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12th Annual Envisioning California Conference

September 21 - 22, 2000
State Capitol - Sacramento

e-democracy, education and initiatives ~

the future of the california republic


About The Conference...

The substantial growth of democracies throughout the world in the past half century is due, in no small part, to the explosion of electronic communication. From television to the Internet, citizens of all nations now have unprecedented access to the world marketplace of facts and ideas. Inevitably, this Electronic Information Age will – in varying degrees – impact all of our society’s activities, as did the Industrial Revolution.

In the 12th Annual Envisioning California Conference, E-Democracy, Initiatives & Education: The Future of the California Republic, discussants will examine how the new electronic technologies will alter life in California. Recruited to reflect California’s social, economic, and ethnic diversity, our panelists will examine how California’s problems may be resolved or redefined by the Information Age.


Panels

Dot.coms, Cyber Communities, and Wired Government: 
The E-Future of California


California has long been a global pacesetter in politics, as well as business, culture, and technology. Californians created the first professional campaign management firm and the first personal computer. Electronic voting, e-commerce and e-mail -- information technology has transformed the way we campaign, do business, and communicate. It will continue to alter the processes, structures, and values of California. The question is how: how will the electronic age transform government?


The Great California Experiment: Heterogeneous Populations and Homogeneous Electorates

Researchers, policy makers, the media and the public continue to grapple with the impacts of rapidly changing demographics in California. One aspect of this challenge is both fundamental and generally overlooked: The state's population may be diverse but the state's electorate is not. The statewide electorate is far more affluent, older and less diverse than are the people of California. Some have argued that this means the issues and candidates decided by the statewide electorate (governors and state ballot measures) may not be responsive to the needs of all Californians and, indeed, may actually be used to counter the demands of emerging populations. Is this view accurate? If so, what if anything can be done?


Master Plan for the 21st Century: 
Higher Education and Public Policy


In recent years, the complexity and controversy surrounding higher education policy has dominated public debate in California. Discussion surrounding admissions policies, retention and graduation rates, and distance learning through the World Wide Web garners widespread public attention. This panel will focus on ways to bring together effectively the diverging interests in higher education to enhance public policy and discussion.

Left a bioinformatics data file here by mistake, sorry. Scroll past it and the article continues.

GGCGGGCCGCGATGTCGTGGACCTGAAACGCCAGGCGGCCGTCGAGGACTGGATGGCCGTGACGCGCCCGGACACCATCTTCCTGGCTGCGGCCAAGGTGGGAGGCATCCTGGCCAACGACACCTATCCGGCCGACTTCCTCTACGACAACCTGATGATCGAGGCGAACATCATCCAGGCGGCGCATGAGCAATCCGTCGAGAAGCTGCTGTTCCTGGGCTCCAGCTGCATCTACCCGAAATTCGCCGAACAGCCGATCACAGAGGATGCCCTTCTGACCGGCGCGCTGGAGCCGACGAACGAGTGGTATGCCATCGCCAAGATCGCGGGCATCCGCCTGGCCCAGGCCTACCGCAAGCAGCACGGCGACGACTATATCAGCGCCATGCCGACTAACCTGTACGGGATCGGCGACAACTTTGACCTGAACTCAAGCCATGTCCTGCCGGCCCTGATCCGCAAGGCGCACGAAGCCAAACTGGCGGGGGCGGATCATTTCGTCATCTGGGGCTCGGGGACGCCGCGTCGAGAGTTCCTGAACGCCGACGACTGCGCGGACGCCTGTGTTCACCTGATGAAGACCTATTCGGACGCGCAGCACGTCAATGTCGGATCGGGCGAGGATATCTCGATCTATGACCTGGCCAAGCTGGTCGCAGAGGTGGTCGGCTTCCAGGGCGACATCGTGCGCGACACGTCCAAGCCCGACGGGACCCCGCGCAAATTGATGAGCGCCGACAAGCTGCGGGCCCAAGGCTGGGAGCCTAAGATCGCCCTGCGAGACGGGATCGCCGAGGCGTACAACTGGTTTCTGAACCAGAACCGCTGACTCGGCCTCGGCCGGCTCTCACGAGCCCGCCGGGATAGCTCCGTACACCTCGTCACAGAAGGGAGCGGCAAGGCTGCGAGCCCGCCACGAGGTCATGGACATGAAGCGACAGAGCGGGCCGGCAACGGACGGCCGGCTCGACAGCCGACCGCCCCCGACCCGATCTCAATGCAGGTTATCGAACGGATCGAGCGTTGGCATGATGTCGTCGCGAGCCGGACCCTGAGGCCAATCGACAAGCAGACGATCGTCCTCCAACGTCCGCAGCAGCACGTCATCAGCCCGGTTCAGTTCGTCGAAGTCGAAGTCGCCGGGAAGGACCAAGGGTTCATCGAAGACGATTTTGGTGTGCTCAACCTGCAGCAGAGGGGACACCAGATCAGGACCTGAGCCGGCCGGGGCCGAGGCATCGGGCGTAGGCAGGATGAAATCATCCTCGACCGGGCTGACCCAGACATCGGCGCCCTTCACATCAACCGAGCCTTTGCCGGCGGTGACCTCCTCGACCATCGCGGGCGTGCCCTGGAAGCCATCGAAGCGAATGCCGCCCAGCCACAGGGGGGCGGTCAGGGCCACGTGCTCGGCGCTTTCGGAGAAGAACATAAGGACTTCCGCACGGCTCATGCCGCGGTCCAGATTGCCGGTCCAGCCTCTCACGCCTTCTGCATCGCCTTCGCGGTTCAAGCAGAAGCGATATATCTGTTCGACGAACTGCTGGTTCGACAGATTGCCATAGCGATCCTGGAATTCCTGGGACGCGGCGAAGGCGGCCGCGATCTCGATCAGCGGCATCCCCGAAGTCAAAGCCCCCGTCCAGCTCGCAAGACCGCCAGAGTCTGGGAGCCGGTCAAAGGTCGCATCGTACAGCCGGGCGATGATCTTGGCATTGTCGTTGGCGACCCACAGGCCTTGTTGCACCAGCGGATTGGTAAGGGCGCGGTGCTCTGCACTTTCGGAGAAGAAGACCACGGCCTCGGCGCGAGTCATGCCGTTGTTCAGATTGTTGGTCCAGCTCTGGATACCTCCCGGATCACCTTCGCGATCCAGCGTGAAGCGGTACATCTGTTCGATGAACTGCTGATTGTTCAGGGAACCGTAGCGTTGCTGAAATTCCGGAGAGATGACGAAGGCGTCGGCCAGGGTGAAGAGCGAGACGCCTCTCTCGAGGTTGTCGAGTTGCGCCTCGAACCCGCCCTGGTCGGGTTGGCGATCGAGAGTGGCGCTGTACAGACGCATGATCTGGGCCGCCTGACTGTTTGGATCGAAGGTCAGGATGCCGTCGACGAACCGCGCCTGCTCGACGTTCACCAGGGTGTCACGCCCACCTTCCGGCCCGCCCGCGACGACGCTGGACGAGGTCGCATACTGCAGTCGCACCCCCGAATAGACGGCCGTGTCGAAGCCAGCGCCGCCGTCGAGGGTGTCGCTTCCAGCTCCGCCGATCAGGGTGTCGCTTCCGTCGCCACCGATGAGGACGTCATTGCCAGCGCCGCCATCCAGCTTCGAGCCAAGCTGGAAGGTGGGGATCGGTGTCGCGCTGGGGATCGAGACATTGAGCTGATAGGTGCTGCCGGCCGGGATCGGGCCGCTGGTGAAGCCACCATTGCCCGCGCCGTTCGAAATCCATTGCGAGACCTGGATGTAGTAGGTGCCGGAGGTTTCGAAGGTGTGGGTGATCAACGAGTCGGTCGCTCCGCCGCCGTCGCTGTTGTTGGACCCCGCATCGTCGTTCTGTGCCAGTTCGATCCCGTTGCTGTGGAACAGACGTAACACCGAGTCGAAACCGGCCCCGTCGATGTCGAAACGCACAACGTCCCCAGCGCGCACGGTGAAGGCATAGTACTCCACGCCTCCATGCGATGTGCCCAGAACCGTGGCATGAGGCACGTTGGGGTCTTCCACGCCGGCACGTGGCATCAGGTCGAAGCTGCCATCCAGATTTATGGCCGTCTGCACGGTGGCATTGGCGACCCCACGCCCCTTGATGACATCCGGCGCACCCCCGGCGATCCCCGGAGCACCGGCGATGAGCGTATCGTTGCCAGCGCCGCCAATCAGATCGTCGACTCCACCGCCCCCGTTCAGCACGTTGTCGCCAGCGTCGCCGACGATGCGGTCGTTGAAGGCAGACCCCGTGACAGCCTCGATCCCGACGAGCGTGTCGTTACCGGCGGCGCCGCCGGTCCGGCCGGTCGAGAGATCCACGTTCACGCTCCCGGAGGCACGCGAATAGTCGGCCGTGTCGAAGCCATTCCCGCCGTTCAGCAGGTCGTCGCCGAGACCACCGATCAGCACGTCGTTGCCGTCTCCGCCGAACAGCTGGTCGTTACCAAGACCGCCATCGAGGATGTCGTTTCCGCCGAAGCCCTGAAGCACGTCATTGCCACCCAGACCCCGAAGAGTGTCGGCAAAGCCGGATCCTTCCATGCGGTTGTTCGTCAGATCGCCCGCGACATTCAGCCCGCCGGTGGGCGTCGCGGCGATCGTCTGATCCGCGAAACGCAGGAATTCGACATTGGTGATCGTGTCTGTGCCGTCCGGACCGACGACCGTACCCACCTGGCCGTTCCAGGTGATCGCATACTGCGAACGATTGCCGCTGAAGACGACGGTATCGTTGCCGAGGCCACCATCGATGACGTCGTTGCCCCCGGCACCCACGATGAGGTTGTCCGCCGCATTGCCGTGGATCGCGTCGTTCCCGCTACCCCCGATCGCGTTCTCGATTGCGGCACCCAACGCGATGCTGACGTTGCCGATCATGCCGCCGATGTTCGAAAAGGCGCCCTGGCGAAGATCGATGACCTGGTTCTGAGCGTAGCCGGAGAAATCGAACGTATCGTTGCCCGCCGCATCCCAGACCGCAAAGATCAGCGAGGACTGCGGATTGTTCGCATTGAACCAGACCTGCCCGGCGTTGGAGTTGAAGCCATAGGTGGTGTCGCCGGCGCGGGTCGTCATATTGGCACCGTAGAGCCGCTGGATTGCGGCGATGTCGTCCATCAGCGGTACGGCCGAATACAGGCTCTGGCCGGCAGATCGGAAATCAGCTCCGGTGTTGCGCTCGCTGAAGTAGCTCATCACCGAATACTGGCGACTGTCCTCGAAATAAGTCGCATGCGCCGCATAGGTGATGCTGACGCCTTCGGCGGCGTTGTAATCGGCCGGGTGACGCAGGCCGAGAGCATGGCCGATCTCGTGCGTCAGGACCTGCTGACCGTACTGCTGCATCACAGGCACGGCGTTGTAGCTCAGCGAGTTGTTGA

Republic or a Democracy: 
Legislatures in the Electronic Future


What are the implications of the computer age for a republican form of government? The essential core of a republic is the representative legislature: a group of citizens chosen by the people to make decisions. A legislature can, in the words of James Madison, "refine and enlarge" the public view which will then be "more consonant with the public good than if pronounced by the people themselves. But, the digital age has already altered the processes and assumptions of a republic. The calls for Internet voting and on-line ballot petitions have consequences far beyond increasing turnout and easing communication between citizens and their representatives.


Electoral Disinterest: Can the Internet stimulate 
voting and interest in politics?


The general public often feels that government is inaccessible, non-representative, and quickly becoming irrelevant in our rapidly moving society. Low voter turnout, attention to selected policy issues with arguably limited public impact, and decreased participation in political campaigns contrast sharply to increased volunteerism amongst the youth, revitalization of religious groups, and calls for mentorship. Will the Internet provide a vehicle to assuage political apathy? If not, what will?


Unorthodox Communities: 
Mapping the Real California


The spatial criteria for redrawing congressional and legislative districts tend to be highly unimaginative and staid: city lines, county boundaries and, in the controlling opinion of the California Supreme Court, the State's four "natural geographical regions" -- north coastal, north inland, south coastal and south inland. But are there other definitions that would better reflect the human and natural geography of California. How would writers and artists, naturalists and environmentalists, corporations and utilities map California?

Sponsored by:

  • The Center for California Studies, California State University, Sacramento
  • The Center for Southern California Studies, California State University, Northridge